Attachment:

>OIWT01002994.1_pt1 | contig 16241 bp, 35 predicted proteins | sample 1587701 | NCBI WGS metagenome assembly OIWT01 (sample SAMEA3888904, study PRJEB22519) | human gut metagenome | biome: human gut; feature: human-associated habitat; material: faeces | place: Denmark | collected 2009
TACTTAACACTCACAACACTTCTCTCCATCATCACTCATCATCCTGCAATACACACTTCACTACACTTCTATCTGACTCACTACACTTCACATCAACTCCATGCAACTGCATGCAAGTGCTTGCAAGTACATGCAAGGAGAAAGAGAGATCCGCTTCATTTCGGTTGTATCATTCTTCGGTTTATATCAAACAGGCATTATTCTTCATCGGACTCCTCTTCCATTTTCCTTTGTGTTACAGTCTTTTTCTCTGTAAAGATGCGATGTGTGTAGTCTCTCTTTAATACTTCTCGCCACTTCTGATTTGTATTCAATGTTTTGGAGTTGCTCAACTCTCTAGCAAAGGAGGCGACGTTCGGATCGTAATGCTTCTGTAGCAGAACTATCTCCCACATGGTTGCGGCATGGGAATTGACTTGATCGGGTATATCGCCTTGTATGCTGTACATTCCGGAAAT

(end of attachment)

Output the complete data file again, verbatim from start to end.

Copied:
>OIWT01002994.1_pt1 | contig 16241 bp, 35 predicted proteins | sample 1587701 | NCBI WGS metagenome assembly OIWT01 (sample SAMEA3888904, study PRJEB22519) | human gut metagenome | biome: human gut; feature: human-associated habitat; material: faeces | place: Denmark | collected 2009
TACTTAACACTCACAACACTTCTCTCCATCATCACTCATCATCCTGCAATACACACTTCACTACACTTCTATCTGACTCACTACACTTCACATCAACTCCATGCAACTGCATGCAAGTGCTTGCAAGTACATGCAAGGAGAAAGAGAGATCCGCTTCATTTCGGTTGTATCATTCTTCGGTTTATATCAAACAGGCATTATTCTTCATCGGACTCCTCTTCCATTTTCCTTTGTGTTACAGTCTTTTTCTCTGTAAAGATGCGATGTGTGTAGTCTCTCTTTAATACTTCTCGCCACTTCTGATTTGTATTCAATGTTTTGGAGTTGCTCAACTCTCTAGCAAAGGAGGCGACGTTCGGATCGTAATGCTTCTGTAGCAGAACTATCTCCCACATGGTTGCGGCATGGGAATTGACTTGATCGGGTATATCGCCTTGTATGCTGTACATTCCGGAAAT